Why history creates a strong sense of community pride and should be used to highlight the wealth of new ideas that have graced Sheffield’s innovators.
Over the last few years there has been attempts to rebrand Sheffield and to clear away many of the city’s old buildings.
To leave the past behind.
Without the mucky and dangerous occupations, there would be no universities, no stainless steel, and so many of the everyday items we use in our lives right across the planet.
Sheffield was, and still is, a place where new ideas happen, because new ideas have been encouraged.
Not by ignoring the past but by using the lessons of the past to inspire.
History creates a strong sense of community pride. If you look at what is happening in heritage across Sheffield you can see how important heritage is to communities.
Manor Lodge is an obvious place.
It has turned from neglected houses and ruins to an expanding museum.
Not only that they have formed a strong relationship with a special school and have put in facilities for them.
There is now a WW2 themed farmhouse, craft studios and award winning caterers Rhubarb Shed and there are plans for more features.
Portland Works from rundown works has totally turned the works round with a waiting list for businesses and award winning restoration work.
Everywhere you look there are heritage groups running events.
Heritage Open Day last year had 89 places opening up their doors. We have moved to third position in the ten core cities when we were nowhere previously.
There are over 2,000 events and exhibitions you can go and see every year.
A lot of it is happening just through the sheer enthusiasm and work that volunteers put in.
Sheffield has more volunteers than any other city.
Sheffield Heritage and Conservation groups want more. They don’t want to have to spend time, effort and money defending the places and buildings from developers, when the same time effort and money could be spent making places like Manor Lodge, Wincobank, Herdings Heritage Centre in Gleadless, bigger better and self reliant.
It’s not just about some old guy in a pullover showing photos of buildings once gone. It’s about working together and saving the uniqueness of an area and fostering community pride.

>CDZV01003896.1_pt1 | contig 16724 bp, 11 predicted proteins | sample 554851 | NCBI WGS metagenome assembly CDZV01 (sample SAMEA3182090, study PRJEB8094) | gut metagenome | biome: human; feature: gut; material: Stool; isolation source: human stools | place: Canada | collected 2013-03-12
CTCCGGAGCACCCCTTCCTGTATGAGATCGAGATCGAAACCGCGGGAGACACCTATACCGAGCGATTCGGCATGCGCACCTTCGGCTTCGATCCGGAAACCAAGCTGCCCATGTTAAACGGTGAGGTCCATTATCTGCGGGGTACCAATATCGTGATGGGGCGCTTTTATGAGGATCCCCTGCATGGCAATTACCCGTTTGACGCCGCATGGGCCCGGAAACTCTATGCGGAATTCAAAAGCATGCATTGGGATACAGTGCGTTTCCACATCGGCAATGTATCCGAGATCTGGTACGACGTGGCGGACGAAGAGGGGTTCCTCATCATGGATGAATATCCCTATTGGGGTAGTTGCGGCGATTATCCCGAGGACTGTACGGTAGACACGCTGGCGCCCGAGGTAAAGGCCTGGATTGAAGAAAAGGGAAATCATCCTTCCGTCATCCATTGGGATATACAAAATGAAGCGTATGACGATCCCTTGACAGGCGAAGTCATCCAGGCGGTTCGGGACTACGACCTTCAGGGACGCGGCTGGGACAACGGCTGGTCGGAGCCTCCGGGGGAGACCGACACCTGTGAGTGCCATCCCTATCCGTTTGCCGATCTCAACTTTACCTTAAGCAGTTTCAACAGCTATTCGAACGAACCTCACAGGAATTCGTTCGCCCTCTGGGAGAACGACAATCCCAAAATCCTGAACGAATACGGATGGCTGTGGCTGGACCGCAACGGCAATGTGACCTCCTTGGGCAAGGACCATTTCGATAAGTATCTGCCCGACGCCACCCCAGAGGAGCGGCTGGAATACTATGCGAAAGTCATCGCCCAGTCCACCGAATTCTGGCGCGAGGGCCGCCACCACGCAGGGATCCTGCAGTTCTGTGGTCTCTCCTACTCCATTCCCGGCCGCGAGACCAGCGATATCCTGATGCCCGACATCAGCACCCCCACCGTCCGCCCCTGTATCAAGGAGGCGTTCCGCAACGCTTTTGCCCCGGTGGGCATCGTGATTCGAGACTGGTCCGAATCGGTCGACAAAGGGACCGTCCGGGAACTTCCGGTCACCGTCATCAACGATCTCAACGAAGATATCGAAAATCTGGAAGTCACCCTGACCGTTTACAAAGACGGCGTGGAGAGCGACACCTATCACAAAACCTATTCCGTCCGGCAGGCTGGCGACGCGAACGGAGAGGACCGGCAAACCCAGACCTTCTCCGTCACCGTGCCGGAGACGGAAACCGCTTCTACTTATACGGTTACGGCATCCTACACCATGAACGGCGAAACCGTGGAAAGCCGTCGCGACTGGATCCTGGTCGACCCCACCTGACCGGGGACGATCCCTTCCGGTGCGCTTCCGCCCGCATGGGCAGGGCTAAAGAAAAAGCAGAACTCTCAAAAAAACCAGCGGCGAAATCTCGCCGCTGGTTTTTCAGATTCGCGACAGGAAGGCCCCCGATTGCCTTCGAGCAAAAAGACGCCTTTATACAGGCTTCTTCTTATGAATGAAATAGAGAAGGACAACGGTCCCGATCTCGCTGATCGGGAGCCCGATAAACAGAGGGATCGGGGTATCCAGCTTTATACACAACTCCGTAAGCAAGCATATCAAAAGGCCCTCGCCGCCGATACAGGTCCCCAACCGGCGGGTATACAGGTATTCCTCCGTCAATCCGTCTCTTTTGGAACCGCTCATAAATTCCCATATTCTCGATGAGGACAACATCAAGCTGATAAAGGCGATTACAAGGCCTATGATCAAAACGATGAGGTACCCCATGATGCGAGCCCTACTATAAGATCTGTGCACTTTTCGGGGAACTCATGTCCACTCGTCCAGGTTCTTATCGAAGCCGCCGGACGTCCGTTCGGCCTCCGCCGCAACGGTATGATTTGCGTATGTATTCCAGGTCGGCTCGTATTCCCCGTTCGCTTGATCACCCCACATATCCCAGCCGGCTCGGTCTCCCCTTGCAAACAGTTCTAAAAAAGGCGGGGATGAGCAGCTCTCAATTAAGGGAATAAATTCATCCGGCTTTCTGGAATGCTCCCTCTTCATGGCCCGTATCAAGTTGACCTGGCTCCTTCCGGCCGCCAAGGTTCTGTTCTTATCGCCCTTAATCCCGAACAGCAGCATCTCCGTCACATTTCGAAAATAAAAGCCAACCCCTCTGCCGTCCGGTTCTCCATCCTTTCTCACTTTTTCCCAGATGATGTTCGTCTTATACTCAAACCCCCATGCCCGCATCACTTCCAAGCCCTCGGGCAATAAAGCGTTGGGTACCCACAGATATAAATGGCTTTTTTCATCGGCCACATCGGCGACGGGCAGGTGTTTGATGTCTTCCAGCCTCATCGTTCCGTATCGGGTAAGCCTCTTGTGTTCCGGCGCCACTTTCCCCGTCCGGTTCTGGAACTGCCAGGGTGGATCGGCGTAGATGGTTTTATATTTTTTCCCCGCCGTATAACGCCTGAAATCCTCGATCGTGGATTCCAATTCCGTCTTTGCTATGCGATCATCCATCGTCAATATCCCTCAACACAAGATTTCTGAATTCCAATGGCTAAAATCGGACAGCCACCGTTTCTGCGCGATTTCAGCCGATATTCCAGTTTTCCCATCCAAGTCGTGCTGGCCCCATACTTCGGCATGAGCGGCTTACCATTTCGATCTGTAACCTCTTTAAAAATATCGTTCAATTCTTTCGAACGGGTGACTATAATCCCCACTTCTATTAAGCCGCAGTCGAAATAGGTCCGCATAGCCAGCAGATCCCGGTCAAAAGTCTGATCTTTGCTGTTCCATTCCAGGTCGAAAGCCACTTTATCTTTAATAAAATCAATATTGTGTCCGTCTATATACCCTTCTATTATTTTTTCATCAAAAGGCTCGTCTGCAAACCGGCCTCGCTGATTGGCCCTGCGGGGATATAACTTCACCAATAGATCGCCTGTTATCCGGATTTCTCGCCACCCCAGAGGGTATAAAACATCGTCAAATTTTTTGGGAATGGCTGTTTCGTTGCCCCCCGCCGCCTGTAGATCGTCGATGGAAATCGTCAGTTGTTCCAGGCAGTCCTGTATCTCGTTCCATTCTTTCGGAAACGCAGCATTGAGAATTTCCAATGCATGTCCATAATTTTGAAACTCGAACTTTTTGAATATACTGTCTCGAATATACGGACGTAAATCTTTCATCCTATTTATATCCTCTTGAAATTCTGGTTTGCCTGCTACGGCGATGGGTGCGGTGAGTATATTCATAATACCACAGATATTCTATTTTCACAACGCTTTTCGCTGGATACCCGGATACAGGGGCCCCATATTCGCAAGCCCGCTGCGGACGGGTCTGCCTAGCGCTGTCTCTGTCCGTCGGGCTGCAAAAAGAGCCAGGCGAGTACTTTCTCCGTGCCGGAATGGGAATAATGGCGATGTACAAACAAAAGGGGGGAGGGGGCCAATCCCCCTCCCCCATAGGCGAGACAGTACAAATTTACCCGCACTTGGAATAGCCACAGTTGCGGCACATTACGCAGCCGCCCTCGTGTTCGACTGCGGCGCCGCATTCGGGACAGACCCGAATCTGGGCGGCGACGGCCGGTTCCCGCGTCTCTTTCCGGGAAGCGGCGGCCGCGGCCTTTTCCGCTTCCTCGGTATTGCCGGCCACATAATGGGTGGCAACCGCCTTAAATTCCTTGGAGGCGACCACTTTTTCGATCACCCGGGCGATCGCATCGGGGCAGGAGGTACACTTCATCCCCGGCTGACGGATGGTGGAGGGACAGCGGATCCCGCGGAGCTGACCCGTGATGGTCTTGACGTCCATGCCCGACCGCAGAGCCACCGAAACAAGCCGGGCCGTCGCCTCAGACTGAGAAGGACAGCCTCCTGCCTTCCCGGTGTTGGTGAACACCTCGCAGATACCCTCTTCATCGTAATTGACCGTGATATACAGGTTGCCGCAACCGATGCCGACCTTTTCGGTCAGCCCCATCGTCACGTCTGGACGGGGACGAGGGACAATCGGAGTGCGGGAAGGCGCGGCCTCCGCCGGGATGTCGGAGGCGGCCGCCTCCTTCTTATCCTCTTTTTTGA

For years heritage groups have watched with frustration the lack of understanding in Sheffield councils, no matter who was in charge. Finally after many discussions Sheffield Heritage has taken a groundbreaking approach, to build a citywide heritage organisation from the grassroots up. This not without its problems when looking for funding, as it has never been done before.
Last year was a great year for Sheffield’s heritage, the Joined up Heritage conference, and the two Roman digs that indicated Sheffield’s importance as a border town between Roman Britain and the rest. The opening of the Chapel at the Cemetery, the new improved locally relevant archaeology section in Weston Park, the great Arrivals exhibition in Weston Park, the huge time travelling event at Manor Lodge from Medieval to Waterloo. The sheer breadth of what was going on was amazing.
But possibly most exciting development was the takeover of Meersbrook Hall by the community.
Not a new idea elsewhere in the UK but new to Sheffield. Other communities who use council owned listed buildings in the parks are interested, but at present there is no real conversation on how we can use collaboration between social enterprise and Councils to take over the costs and running from the Council. It is not the funding cuts themselves, but the kind of response stemming from those, that could threaten Sheffield’s heritage. Unfettered development that makes no room for heritage within regeneration plans. If you can’t afford shoes for your child, chopping off his feet isn’t good solution.
Nor is selling your child to someone who will supply the shoes.
We are selling off our assets to outside developers and moving them out of local control and accountability.
What I think we may see in due course is a Northern Cultural Hub which will spread across the Northern cities and bring in more creative people from London as they are out-priced there. It’s already happening a little. The more bespoke manufacturing industry is expanding worldwide and Sheffield’s long history makes it an attractive place for this and is also where Sheffield is ahead of the competition.
That’s if we keep our Heritage and don’t sell it off or demolish it. The old works are perfect for the fashionable co-working that is popular in cities internationally.
What to look out for this year?
The new Tinsley project, run by Heeley Heritage, about travel, following on from all the great research re Tinsley Manor. The new partnership at Abbeydale Picture House.
Some great work going on at Wardsend Cemetery, possibly another musical event at Shepherd Wheel and some interesting research going on at Gillfield Woods in Totley. Heritage Open Days, which this year are hoping to twin with Rotherham. And Stocksbridge area has published some great walk guides online, possibly aimed at the visitors coming to watch Yorkshire Tour.